Scientists have discovered a material that has the same extraordinary electronic properties as 2-D graphene, but in a sturdy 3-D form that should be much easier to shape into electronic devices such as very fast transistors, sensors and transparent electrodes.
The material, cadmium arsenide, is being explored independently by three groups, one of which includes researchers at the Univ. of Oxford, SLAC National Accelerator Laboratory, Stanford Univ. and Lawrence Berkeley National Laboratory who described their results in Nature Materials.
“Now more and more people realize the potential in the science and technology of this particular material. This growing interest will promote rapid progress in the field—including the exploration of its use in functional devices and the search for similar materials,” said Yulin Chen of the Univ. of Oxford, who led the research.
The group’s work builds on its earlier studies of a sodium-bismuth compound that also mimics graphene, but turns to powder when exposed to air. Both compounds had been predicted by co-authors Zhong Fang and Xi Dai, theoretical physicists from the Chinese Academy of Sciences, who suggested that cadmium arsenide, which is used in detectors and sensors, would provide the same properties in a much more stable form.
Their prediction proved correct, said Zhongkai Liu, the paper’s first author and a graduate student at SIMES, the Stanford Institute for Materials and Energy Sciences at SLAC. “The environmental stability of cadmium arsenide allows us to explore it very systematically, and makes it easier to study,” he said.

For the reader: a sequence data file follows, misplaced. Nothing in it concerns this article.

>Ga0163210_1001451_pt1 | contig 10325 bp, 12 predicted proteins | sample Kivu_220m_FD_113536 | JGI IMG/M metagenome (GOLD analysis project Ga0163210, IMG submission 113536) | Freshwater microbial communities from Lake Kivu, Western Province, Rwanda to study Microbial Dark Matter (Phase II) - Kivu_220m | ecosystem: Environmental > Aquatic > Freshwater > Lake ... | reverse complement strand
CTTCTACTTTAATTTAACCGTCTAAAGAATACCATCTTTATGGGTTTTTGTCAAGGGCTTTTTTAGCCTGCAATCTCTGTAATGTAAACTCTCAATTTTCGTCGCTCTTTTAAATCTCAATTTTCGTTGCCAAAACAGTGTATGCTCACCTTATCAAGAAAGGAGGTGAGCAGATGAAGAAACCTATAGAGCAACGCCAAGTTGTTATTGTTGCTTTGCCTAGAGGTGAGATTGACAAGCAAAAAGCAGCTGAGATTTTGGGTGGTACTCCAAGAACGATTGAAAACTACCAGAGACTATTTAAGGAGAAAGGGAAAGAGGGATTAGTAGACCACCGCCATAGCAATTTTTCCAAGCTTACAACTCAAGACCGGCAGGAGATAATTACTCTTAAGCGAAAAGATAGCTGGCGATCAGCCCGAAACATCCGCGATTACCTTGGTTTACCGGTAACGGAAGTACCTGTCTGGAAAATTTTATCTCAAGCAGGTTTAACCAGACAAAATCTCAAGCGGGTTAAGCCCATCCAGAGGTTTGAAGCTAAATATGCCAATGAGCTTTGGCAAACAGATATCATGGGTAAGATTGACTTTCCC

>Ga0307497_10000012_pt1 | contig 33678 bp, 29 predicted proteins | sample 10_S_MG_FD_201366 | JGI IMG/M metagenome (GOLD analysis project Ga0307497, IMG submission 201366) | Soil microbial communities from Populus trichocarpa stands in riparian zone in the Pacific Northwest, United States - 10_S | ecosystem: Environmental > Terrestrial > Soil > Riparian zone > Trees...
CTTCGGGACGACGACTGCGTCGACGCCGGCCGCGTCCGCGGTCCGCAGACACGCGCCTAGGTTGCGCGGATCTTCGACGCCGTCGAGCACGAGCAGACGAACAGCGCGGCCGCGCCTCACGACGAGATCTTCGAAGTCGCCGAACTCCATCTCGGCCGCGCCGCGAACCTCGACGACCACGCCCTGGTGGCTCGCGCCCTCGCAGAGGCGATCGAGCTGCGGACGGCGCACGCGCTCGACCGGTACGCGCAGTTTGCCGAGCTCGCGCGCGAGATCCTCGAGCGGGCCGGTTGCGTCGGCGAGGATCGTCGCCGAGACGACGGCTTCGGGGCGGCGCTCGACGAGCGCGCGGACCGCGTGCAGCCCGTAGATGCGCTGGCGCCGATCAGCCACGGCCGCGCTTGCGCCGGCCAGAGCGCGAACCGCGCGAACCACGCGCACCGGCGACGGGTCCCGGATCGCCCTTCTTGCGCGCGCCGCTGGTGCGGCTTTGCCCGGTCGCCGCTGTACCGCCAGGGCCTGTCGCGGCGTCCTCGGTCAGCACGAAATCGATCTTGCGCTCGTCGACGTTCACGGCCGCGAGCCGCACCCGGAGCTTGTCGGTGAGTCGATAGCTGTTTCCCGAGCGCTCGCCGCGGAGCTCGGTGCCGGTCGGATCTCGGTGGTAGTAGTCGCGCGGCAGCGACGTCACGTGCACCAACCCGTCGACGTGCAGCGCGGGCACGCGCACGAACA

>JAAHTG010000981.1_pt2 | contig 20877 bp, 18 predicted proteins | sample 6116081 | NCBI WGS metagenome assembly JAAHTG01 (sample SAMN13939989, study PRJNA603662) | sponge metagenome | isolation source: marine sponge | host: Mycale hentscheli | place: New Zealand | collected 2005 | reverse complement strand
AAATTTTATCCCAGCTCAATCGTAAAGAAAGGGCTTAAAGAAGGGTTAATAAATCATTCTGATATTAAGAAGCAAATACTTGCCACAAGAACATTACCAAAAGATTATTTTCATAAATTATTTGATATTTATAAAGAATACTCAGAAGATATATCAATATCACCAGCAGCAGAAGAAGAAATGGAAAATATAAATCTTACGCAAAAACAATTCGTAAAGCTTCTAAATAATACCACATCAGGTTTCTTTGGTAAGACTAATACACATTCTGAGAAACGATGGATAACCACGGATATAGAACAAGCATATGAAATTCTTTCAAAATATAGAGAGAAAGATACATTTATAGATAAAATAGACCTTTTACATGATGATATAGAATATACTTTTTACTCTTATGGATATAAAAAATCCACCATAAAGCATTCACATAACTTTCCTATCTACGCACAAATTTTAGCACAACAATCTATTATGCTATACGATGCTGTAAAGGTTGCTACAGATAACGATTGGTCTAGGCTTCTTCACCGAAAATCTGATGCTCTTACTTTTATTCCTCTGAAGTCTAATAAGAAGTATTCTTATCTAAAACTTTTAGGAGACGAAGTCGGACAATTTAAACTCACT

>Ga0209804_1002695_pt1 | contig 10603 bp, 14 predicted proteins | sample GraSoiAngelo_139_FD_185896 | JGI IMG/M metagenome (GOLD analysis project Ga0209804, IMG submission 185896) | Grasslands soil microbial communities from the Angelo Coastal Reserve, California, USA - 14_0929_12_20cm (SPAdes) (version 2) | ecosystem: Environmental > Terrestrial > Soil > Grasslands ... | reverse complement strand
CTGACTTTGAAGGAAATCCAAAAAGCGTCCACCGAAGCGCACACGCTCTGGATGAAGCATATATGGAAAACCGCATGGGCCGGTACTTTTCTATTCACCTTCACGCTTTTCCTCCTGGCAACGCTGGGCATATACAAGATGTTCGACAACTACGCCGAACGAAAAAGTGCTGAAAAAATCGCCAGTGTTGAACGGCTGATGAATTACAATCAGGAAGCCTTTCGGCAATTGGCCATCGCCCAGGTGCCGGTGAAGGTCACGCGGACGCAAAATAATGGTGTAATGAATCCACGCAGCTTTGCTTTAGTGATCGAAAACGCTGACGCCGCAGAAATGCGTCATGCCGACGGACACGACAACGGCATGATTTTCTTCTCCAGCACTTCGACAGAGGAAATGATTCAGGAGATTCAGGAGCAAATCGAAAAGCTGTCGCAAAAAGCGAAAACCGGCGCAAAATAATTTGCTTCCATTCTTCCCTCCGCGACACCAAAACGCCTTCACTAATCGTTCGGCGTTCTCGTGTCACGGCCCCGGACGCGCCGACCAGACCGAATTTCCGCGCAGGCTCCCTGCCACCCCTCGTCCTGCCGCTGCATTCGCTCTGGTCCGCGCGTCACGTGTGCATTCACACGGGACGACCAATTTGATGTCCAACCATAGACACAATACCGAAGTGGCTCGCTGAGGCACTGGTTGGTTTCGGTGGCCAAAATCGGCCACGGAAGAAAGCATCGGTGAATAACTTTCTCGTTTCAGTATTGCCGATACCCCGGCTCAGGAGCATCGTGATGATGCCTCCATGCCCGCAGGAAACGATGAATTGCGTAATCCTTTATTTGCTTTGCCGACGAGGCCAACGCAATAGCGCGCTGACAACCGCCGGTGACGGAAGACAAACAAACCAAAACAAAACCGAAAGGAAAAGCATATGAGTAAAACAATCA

Graphene is a one-atom-thick sheet of carbon atoms peeled from a piece of graphite, which is familiar as the lead in pencils. One of its hallmarks is the weird behavior of its electrons: When confined to this thin layer of regularly spaced atoms, these lightweight particles act as if they have no mass at all. This allows them to zip through the material much faster than usual. The scientists who first isolated graphene in 2004 were awarded the Nobel Prize in Physics; and researchers have been racing to explore its properties and find practical uses for it ever since.
One such quest has been to find graphene-like materials that are 3-D, and thus much easier to craft into practical devices. Two other international collaborations based at Princeton Univ. and in Dresden, Germany, have also been pursuing cadmium arsenide as a possibility. One published a paper on its results in Nature Communications, and the other has posted an unpublished paper on the preprint server arXiv.
Chen’s group made samples of cadmium arsenide at Oxford and tested them at the Diamond Light Source in the U.K. and at Berkeley Lab’s Advanced Light Source.
“We think this family of materials can be a good candidate for everyday use,” Chen said, “and we’re working with theorists to see if there are even better materials out there. In addition, we can use them as a platform to create and explore even more exotic states of matter; when you open a door, you find there are many other doors behind it.”